So, what are my latest eco-confessions? I really like clothes, especially pretty dresses. Recently, I bought several that can only be described as “disposable fashion.” While my goal is to slowly transition my wardrobe to only second-hand or high-quality clothes made of sustainable material and manufactured with ethical standards, like these adorable leggings made of post-consumer recycled water bottles and organic cotton I recently bought, I like to indulge in inexpensive fashion at times. I’ve dedicated my life to healing and helping planet earth, but I’m not perfect! And you don’t have to be either. Sustainability is a team sport. We don’t need to adhere to anyone else’s rules to play. We can have eco-confessions of our own, and still be champions for the planet and people!


Jess is Badger's Sustainability Manager & Community Coordinator. She came to Badger after earning a Master's degree in Environmental Studies, for which she co-created an Environmental Management System for Badger. An herbalist and Reiki practitioner, Jess is on a mission to heal people and the planet and feels abundantly grateful to have found her dream job with her dream employer! Jess enjoys making jewelry and medicinal herbal elixirs, running, learning and teaching about food as medicine, reading, and spending plenty of time in nature and in community, Jess’ favorite Badger products: Unscented Face Cleansing Oil, Damascus Rose Body Oil, and Poetic Pomegranate Cocoa Butter Lip Balm.

6 comments on “Eco-Confessions of an Imperfect Environmentalist

  • A beautifully written post with a message that we all needed to hear… perfection isn’t possible (though hard to admit occasionally), but effort (from monumental life changes to a simple change in routine) and passion to lead a more holistic life, makes the earth smile and trees dance (or so I believe). I work in KM/IT yet am a Reiki Master Teacher and live in a rural area (not far from Badger HQ) where I am in tune with nature and can work remote. I really appreciate your post, Jess, I feel less isolated in my “am I doing enough” while being OK with my less “eco-confessions.” Best to you!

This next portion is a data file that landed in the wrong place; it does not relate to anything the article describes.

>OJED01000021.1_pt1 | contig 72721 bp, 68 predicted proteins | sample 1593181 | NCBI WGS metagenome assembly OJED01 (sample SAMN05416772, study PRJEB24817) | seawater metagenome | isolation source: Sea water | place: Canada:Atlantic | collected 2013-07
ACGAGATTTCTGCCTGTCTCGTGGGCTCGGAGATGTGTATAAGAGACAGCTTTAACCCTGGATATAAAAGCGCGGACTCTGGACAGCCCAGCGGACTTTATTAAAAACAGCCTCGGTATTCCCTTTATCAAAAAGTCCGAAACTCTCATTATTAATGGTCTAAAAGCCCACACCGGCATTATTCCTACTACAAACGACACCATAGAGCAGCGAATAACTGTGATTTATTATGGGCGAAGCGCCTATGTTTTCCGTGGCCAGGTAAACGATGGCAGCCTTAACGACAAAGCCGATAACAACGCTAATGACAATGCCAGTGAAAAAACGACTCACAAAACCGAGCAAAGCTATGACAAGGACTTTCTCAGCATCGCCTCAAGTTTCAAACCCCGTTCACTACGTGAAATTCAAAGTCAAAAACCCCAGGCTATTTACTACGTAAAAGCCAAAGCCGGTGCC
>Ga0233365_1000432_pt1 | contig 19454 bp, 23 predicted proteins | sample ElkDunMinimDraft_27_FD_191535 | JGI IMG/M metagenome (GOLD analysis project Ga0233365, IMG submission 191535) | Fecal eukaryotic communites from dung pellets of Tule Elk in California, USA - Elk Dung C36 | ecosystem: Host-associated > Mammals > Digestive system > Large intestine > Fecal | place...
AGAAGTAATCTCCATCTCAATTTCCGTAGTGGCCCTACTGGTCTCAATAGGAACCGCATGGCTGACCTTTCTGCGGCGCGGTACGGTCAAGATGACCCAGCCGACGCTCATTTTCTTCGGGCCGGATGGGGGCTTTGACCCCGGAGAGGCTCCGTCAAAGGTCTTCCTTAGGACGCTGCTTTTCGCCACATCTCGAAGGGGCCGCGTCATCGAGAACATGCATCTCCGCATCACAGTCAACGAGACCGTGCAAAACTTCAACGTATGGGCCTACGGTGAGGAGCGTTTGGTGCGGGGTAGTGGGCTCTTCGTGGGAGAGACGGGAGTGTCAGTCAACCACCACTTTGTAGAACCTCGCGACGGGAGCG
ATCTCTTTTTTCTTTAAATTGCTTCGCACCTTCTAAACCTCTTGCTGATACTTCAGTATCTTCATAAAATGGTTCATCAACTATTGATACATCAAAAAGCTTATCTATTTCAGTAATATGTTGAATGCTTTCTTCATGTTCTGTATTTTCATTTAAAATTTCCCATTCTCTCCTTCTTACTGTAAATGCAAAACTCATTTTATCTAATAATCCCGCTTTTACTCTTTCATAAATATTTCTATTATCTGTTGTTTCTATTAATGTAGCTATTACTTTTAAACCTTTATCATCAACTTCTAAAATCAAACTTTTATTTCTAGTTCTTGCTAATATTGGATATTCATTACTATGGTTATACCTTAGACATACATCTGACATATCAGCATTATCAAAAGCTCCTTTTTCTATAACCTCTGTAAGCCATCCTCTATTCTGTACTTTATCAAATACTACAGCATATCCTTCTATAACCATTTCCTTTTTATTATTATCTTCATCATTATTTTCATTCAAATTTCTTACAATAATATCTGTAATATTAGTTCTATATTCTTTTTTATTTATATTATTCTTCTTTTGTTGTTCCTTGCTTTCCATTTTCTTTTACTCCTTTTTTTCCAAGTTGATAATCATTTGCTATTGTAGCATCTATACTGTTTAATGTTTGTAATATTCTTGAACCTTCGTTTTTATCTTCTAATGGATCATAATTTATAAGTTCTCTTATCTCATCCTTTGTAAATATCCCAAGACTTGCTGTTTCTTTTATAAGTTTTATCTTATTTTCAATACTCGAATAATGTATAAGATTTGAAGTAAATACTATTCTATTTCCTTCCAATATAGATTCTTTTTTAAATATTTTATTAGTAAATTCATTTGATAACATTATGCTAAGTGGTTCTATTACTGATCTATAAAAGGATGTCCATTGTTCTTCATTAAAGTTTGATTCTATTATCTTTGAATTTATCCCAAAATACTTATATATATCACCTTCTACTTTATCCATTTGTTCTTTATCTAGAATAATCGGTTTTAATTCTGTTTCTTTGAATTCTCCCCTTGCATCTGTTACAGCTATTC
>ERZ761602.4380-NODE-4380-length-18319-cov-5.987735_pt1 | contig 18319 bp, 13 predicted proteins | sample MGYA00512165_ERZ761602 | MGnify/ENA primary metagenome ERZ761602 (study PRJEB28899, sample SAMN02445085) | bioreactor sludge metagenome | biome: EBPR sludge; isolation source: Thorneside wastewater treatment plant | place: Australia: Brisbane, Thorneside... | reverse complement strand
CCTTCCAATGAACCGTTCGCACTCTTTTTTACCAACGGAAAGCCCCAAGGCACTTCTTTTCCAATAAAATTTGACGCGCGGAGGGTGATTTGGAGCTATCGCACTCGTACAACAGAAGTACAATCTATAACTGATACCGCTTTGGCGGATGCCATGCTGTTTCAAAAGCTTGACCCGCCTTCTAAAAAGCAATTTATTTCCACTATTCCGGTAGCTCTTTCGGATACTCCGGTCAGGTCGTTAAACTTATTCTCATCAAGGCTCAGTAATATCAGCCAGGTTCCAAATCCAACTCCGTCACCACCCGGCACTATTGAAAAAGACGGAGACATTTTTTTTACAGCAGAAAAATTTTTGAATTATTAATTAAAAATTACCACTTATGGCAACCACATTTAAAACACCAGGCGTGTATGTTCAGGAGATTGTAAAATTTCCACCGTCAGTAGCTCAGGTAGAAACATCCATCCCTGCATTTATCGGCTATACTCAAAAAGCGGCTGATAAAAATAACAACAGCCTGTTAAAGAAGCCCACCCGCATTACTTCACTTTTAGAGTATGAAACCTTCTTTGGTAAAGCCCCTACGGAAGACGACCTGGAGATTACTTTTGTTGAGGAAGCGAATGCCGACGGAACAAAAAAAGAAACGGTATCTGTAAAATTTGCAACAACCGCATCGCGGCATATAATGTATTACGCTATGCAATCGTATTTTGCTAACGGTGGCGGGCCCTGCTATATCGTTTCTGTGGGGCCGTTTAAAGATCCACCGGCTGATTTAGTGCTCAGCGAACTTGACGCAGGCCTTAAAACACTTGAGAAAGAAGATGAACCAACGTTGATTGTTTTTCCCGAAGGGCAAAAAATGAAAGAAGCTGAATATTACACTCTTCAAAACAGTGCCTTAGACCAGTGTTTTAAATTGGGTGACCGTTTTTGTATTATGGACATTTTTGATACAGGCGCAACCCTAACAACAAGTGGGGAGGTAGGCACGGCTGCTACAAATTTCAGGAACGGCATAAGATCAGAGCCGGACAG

• Thanks so much for writing, Kelly! Sending much light to your remote corner from ours! It is so lovely to remember that even in isolation (and in our imperfection!), we are not alone!

  • I appreciated reading this post. I think it’s important that we don’t beat ourselves up over not being eco conscious enough. Instead it’s important that we pat ourselves on the back for the things we already do correctly. I think it’s important to find a balance between trying to live an eco conscious life and still being able to enjoy technology as well as other modern advances.
    I try to buy mainly organic or farm fresh ingredients but that isn’t always possible. I just try to do my best.

    • I completely agree, Anna-Lena! And I think that doing this invites others to join the conversation. When we preach perfection, we alienate the majority of folks, who want to do something, but can’t do everything. When we do our best, and make incremental shifts and changes, the collective result can be huge! Thanks for reading!

  • Hello from an old NC friend! Very well said, and kindly written. Reading this on a lunch break, and recalling my own personal indulgences that are good to reflect on. Keep up the good work, and continue making the collective small actions that we all have to do! I hope all is well in NH!

    • Hi Colin! Thanks so much, and lovely to here from you! Wishing you well, too, and let me know if you’re ever passing through NH!